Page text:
He still has a few weeks to go in the quarantine tank, since he got black spot after about a week and that reset the clock. We had to do two freshwater dips (temp and pH adjusted) about three days apart, but he seems to have beaten it.

For the computer-happy wunder-geeks

Kevin just ordered a new computer, and the excitement at our apartment is palpable. :-P

Rather than order something prefabricated, he just bought a zillion little pieces off of newegg.com. He’s delighted because of the advancements in how cleverly they fit together and how well-made his case was. We spent the evening upstairs — he unpacked all of the components, and I knit and oohed.

For those who want documentation (and agree with my view that it’s fascinating to see all the innards, even if you like ordering your computers whole), here goes:

Case: CoolerMaster WaveMaster TAC-T01-EB Blue Aluminum
Power Supply: Antec NeoPower 480
Motherboard: Abit AN8-Ultra
CPU: AMD Athlon64 X2 4400+
RAM: 2GB OCZ Titanium PC3200 (2-3-2-5 timing)
Hard Drives: 2 x 250 GB Western Digital Caviar SE16 SATA (in a RAID-0 array)
Video: ATI All-In-Wonder X800XL 256MB
Sound: Creative Sound Blaster X-Fi XtremeMusic
Speakers: Logitech THX Z-5300E
DVD Burner: Lite-On
Floppy Drive: NEC
Monitor: Dell UltraSharp 2005FPW
Tablet: Wacom Graphire4 4″x5″
Mouse: Microsoft Wireless Intellimouse Explorer
Keyboard: Microsoft Natural Ergonomic Keyboard 4000

(Plus, it’s worth noting that many of these didn’t come with the requisite cables. Kevin’s been collecting such occasionally-useful things since the early-nineties, and thus was able to fill in the gaps without a trip to the store or a wait for shipping, but those who find they have better things to do with their closets ought to order the cables at the same time as the pieces.)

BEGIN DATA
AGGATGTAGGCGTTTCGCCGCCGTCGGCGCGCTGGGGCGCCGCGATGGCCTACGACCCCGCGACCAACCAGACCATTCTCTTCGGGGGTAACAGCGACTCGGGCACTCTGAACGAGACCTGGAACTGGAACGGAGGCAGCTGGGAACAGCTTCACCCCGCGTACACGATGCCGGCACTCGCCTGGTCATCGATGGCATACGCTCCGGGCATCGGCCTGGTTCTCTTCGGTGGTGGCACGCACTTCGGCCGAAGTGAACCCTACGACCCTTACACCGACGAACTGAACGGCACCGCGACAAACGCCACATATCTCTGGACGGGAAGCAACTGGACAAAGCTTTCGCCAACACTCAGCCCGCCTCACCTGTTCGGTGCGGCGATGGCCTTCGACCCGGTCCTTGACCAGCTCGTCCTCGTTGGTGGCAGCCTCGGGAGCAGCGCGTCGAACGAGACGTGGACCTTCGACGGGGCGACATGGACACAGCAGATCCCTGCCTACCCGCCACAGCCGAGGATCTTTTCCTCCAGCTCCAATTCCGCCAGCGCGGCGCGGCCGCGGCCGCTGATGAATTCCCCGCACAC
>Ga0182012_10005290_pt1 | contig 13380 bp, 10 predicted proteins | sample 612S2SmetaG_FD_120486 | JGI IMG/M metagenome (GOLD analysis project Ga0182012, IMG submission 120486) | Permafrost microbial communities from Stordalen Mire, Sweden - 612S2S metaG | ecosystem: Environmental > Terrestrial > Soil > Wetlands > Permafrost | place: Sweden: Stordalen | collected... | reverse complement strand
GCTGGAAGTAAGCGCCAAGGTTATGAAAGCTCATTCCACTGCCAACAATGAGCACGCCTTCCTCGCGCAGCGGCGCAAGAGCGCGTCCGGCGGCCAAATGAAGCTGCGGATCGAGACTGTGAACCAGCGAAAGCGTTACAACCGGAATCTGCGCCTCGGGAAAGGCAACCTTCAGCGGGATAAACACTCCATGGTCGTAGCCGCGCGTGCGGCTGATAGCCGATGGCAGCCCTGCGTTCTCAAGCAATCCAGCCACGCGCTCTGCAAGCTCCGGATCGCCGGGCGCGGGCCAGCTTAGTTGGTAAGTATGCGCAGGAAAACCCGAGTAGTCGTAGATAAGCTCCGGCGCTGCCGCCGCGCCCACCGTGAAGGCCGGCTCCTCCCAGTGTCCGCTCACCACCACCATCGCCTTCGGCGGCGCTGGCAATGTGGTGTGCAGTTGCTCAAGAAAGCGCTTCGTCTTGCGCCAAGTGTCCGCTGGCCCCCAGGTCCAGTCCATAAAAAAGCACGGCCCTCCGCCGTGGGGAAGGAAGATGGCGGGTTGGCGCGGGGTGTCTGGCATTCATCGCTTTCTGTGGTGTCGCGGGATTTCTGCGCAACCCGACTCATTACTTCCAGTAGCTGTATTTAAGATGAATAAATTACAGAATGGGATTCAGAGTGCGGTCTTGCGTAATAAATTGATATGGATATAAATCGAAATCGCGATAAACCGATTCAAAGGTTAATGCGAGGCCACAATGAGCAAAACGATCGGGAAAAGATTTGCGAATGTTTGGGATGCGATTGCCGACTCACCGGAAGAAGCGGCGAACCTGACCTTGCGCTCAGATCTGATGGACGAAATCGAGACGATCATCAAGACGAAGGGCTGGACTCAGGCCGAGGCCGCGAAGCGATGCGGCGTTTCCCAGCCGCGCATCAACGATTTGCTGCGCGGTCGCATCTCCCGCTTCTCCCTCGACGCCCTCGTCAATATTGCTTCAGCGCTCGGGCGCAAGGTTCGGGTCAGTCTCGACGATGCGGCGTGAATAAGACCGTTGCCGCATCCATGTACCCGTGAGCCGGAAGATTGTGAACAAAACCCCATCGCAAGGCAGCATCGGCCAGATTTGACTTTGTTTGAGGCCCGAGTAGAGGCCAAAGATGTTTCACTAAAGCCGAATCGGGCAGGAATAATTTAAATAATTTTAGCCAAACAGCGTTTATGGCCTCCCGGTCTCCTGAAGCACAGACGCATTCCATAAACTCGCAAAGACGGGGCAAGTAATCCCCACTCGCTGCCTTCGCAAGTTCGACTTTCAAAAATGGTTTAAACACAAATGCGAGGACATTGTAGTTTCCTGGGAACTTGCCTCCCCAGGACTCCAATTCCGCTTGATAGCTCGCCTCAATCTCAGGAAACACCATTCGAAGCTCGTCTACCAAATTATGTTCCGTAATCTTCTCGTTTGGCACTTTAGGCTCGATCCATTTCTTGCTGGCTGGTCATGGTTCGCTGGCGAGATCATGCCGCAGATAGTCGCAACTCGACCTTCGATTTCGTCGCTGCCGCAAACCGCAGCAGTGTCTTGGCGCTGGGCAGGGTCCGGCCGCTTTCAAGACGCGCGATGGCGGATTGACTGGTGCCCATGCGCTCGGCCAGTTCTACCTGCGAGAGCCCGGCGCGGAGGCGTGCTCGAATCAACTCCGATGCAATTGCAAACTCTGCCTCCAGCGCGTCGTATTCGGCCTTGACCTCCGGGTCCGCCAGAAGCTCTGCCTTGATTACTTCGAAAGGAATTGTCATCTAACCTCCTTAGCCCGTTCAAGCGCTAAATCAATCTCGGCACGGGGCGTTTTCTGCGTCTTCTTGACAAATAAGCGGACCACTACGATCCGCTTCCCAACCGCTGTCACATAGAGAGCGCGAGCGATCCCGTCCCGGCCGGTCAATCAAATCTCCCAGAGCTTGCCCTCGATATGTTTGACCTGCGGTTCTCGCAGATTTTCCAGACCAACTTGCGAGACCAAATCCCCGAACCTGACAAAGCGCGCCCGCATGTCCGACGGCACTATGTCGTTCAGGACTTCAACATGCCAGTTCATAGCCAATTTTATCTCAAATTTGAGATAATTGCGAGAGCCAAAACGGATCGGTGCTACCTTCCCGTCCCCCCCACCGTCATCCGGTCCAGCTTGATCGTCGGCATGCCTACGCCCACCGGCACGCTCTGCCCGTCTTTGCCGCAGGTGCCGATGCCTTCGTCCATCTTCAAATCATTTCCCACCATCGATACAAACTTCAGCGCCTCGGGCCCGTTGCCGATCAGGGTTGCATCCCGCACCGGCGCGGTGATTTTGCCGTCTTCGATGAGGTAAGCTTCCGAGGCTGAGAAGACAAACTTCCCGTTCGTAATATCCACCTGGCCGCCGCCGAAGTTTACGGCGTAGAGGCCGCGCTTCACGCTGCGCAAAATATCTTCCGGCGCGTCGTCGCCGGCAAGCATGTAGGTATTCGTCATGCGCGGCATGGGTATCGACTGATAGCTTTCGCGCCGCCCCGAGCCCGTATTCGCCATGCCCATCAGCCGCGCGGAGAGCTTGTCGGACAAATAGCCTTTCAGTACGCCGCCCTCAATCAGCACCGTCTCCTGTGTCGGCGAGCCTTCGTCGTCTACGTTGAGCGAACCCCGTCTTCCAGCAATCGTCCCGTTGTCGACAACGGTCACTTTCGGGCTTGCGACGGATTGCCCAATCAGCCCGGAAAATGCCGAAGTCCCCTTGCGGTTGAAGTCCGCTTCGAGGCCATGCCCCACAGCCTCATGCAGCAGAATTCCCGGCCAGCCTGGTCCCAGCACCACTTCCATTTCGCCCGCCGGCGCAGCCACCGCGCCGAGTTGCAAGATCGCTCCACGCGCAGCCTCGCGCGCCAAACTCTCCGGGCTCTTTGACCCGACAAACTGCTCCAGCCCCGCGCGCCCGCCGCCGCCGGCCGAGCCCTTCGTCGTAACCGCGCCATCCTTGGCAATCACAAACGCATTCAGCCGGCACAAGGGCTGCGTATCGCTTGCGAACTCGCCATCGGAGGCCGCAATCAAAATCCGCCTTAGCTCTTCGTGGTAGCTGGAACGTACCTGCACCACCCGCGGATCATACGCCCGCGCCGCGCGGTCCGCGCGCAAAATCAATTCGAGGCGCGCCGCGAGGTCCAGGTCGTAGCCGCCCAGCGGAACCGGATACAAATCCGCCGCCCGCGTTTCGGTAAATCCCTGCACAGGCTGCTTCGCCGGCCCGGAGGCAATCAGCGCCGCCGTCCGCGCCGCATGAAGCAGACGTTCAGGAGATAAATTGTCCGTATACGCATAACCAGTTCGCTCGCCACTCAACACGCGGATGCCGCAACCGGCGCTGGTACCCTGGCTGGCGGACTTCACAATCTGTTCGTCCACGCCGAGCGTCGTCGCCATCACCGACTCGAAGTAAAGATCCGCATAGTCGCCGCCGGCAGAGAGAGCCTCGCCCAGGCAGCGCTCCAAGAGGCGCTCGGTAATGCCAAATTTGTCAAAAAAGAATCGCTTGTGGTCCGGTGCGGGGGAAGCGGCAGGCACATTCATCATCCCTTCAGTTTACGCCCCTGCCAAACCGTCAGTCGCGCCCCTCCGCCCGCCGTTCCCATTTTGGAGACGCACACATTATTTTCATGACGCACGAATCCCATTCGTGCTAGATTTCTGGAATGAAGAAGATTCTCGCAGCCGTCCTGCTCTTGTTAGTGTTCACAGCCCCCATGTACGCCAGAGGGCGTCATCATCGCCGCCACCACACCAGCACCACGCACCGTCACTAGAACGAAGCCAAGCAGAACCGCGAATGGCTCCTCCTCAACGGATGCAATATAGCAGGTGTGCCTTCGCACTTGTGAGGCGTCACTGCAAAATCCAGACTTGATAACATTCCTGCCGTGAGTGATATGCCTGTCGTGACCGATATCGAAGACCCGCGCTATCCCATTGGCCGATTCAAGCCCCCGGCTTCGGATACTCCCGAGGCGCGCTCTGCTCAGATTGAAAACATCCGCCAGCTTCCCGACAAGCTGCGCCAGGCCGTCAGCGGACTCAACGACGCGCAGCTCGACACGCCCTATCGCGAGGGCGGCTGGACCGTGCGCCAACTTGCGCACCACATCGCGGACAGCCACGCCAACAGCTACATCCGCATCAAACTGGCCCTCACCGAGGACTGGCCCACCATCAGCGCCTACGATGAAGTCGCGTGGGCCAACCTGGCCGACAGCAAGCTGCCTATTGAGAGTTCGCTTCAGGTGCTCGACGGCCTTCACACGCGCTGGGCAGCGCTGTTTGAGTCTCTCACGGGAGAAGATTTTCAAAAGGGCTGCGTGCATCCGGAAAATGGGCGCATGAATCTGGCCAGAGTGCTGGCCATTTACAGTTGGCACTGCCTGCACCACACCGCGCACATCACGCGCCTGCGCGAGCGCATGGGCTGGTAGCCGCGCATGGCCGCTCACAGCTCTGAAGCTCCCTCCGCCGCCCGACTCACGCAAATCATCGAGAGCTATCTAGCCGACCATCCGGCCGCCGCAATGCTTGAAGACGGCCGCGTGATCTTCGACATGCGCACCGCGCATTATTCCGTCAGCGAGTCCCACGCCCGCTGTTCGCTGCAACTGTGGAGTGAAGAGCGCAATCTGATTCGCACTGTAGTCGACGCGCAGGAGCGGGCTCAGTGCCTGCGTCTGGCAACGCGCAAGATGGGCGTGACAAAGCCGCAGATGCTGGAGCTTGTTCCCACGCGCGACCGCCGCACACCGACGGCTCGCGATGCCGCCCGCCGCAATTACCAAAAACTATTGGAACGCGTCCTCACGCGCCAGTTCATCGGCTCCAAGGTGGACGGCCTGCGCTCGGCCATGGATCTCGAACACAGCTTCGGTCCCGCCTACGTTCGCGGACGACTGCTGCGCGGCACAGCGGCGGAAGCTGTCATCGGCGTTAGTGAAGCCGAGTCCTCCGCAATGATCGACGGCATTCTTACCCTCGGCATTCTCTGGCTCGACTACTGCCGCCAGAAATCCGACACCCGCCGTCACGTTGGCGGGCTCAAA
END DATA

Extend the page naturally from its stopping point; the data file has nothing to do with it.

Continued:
And a play-by-play with pictures:

The motherboard is pretty. I would feel excessively girly for saying that, except that the colors were clearly designed to go in a case with clear sides. So, pretty it is:

Here’s a close-up of the cpu.

The gold fuzz is actually my camera’s rendition of the zillion little pins sticking out of it which plug into the motherboard. On the opposite side goes the special heat-conducting clay. It needs to be pressed on well — if there are any air bubbles between the clay and the CPU, it can create dangerously hot surfaces temperatures that then render that part of the CPU permanently unusable. After the clay is attached, the CPU goes on the motherboard and is covered by a huge fan, also for heat-reduction. Here’s Kevin pointing to the CPU (clay side up) on the motherboard before he attached the fan:

Next, a bright and shiny photo of the RAM:

Kevin actually has two of these, which attach onto the long, blue, horizontal parts of the motherboard.

The hard drive had some new slender wires instead of the massive flat ones — we were both impressed. The dvd drive came with interchangeable faceplates. (“ooh”) And here are the sound card and video card. Note the semi-nude woman on the video card — and we wonder who they are marketing to… :-P

While I still prefer (CS degree and relatively dorky work environment not withstanding), to buy a computer in one piece and selectively upgrade the hardware as needed, it’s fun to see someone who enjoys such things pull together all of the pieces into, as described by the boy in an email to a friend, an “AMD X2 4400+ (dual-core) with 2GB of wicked fast RAM, SATA RAID-0, and an ATI AiW X800 XL.” Ahh, dork-speak.

More fun with the Fishtank

Kevin went to the fishstore and came back not only with the desired lights and venturi adapter for the maxijet, but also with two little soft corals that we’ve been keeping an eye out for: green star polyp and a gorgeous loose green mushroom that cost $3. The green star polyp has a purple mantle with green star-like hands that emerge (unlike the xenia, no pulsing…). (See the first picture here for another view — they’re beastly hard to photograph.) They’re supposed to be very fast growers, which concerns me a bit. We have rather a bit of that already…